Passages like 1 Corinthians 14:37 show that Paul knew what he was writing.

The use of the word "every" or "all" in 2 Timothy 3:16 is remarkable when compared to 2 Timothy 3:15, where is merely "sacred writings."

While the OT was essential to our understanding of God's plan of redemption (salvation), it is certainly inadequate to tell all that Timothy needed to know to go to heaven as a Christian. It was a tutor to lead us to Christ, but Christ was also needed.

The Christian evangelist needed more than the OT, just as we do, and we have that in the NT Scriptures.


laymond said...

Phil said "The use of the word "every" or "all" in 2 Timothy 3:16 is remarkable when compared to 2 Timothy 3:15, where is merely "sacred writings." "

Phil, please explain, are you saying Paul included more scripture in 16 than in 15. and are you saying the Old Testament is "sacred" and the New is not. If you believe all scripture is inspired, how is one more sacred than the other?

15: And that from a child thou hast known the holy scriptures, which are able to make thee wise unto salvation through faith which is in Christ Jesus.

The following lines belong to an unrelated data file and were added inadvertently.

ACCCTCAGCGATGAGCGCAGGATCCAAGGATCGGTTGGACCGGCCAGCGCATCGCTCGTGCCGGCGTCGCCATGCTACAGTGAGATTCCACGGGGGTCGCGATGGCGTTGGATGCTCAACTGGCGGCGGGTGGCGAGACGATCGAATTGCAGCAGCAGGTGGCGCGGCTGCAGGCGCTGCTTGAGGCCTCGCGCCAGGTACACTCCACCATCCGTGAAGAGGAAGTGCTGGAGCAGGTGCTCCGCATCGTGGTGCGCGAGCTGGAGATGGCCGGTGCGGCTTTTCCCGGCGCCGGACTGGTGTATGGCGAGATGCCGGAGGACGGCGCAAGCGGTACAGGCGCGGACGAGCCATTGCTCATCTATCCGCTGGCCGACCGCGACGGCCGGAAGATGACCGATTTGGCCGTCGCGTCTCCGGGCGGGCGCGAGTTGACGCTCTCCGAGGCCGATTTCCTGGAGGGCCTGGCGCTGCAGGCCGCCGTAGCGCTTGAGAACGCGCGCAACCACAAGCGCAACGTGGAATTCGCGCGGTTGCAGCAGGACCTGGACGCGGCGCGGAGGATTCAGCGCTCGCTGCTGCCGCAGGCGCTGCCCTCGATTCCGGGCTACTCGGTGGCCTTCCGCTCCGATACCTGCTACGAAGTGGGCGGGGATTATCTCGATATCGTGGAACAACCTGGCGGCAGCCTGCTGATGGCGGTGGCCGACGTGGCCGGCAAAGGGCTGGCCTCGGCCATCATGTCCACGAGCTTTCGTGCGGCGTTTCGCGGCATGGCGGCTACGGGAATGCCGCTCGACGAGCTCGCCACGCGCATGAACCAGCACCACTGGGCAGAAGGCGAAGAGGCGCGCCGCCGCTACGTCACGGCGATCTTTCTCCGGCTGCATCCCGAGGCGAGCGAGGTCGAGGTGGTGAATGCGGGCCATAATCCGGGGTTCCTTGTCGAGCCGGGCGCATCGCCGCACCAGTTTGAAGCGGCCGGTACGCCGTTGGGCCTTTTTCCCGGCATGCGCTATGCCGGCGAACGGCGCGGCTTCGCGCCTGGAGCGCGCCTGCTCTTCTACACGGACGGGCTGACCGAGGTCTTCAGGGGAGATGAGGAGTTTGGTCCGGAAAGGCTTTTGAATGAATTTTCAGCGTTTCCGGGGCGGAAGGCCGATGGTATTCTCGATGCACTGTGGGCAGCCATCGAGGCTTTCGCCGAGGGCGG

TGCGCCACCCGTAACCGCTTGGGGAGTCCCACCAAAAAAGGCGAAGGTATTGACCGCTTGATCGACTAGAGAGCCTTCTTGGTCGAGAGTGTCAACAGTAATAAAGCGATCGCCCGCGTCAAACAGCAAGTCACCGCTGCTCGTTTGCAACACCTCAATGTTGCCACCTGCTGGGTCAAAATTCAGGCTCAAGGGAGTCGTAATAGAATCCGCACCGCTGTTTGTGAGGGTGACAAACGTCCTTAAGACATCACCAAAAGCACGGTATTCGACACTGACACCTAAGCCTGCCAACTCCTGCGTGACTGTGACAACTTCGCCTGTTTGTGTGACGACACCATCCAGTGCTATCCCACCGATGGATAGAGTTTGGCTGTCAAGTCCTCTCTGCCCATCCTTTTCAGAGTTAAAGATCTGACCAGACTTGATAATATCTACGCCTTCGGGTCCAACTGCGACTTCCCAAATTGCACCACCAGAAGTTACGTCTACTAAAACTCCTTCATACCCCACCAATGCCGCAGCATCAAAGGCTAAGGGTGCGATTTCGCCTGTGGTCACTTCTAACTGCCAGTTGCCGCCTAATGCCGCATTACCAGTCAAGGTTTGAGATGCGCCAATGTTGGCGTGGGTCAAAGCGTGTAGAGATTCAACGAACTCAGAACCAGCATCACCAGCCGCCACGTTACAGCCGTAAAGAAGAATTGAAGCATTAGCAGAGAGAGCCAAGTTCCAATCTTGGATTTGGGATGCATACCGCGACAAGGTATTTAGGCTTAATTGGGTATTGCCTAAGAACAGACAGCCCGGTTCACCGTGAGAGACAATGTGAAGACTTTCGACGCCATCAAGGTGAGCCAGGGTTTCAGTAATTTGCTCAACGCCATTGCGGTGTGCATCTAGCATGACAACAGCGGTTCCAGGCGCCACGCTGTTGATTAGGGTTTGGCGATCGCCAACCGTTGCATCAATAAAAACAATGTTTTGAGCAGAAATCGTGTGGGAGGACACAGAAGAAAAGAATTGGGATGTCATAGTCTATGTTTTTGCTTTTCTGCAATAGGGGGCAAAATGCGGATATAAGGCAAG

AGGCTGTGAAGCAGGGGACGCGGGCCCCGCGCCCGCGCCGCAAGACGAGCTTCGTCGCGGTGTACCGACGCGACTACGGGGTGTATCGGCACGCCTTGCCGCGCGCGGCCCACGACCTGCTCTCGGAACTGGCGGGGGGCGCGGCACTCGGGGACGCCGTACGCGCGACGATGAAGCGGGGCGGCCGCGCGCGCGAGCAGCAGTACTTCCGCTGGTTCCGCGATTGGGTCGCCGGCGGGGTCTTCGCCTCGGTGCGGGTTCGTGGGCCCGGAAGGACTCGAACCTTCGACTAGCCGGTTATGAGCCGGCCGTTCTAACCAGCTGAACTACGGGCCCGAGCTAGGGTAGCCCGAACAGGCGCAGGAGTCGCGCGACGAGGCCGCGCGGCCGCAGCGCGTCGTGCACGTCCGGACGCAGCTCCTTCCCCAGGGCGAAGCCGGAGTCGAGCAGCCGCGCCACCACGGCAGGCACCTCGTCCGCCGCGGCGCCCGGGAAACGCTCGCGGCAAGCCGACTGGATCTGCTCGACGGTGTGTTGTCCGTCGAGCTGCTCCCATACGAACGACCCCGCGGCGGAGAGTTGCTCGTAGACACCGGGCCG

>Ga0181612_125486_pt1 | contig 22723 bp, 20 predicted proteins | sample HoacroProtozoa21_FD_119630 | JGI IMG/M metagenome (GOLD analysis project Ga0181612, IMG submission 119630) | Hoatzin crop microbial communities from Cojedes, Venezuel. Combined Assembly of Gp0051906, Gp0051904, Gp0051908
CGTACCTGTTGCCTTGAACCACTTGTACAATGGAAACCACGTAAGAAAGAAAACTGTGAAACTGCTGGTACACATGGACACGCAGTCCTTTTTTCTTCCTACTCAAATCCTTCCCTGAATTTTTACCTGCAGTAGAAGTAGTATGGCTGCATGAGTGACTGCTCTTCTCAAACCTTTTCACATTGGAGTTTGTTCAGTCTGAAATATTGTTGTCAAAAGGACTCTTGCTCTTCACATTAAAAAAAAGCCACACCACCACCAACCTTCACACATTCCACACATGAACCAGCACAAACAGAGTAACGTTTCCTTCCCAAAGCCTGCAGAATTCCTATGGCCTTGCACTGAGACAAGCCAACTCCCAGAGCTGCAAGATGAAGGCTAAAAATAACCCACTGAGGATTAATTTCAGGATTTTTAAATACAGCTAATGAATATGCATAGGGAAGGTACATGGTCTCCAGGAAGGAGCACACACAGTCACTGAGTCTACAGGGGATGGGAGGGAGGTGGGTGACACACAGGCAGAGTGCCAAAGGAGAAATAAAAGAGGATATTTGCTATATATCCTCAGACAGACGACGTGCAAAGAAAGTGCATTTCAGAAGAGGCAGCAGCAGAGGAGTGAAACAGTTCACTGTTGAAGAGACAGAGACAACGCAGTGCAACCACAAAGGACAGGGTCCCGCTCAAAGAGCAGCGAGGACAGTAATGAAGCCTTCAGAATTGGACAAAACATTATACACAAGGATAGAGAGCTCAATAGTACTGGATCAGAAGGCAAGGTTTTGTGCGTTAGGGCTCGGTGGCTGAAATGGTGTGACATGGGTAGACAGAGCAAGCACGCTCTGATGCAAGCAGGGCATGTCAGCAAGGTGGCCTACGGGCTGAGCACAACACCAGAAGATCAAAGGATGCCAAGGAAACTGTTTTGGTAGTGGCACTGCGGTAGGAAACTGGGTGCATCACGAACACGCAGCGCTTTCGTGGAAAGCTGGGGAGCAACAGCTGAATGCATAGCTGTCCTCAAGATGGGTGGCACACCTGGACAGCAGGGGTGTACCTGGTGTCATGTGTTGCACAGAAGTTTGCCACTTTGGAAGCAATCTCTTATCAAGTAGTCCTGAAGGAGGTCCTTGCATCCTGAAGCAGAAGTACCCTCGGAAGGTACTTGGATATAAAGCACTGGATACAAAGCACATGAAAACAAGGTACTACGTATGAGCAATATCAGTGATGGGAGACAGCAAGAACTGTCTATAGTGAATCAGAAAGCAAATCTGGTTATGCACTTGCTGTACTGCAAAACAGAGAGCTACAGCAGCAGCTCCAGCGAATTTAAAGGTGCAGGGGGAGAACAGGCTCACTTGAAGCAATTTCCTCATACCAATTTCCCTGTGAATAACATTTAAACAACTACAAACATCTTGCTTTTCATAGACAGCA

16: All scripture is given by inspiration of God, and is profitable for doctrine, for reproof, for correction, for instruction in righteousness:

The first sentence in 15 says to me that Timothy has had this scripture that Paul refers to since he was a child, and by the way, he was taught this scripture by his mother and grandmother.

I hope you do well in your new position, I used to watch Mack every Sunday, I don't believe the program is any longer available in our viewing area. I also used to discuss things with Brother Lyons by email. I hope he is doing well.

Phil Sanders said...

thanks for your post. The only Scripture available to Timothy in his childhood was the OT. But when Paul writes 2 Timothy (66-67 AD), numerous NT Scriptures are available.

Paul, for instance, refers to the gospel of Luke (10:7) in 1 Timothy 5:18 as "Scripture" and equivalent with Deuteronomy 25:4.

The use of "every" or "all" says Paul was including even the writings of the apostles and prophets of the new covenant in his description.

I hope this helps,

Phil Sanders said...

Mack is hard at work today, and on Thursday we'll tape programs 19-22 for the year. I am working this morning on programs:

Walking By the Spirit
Where Are You Going?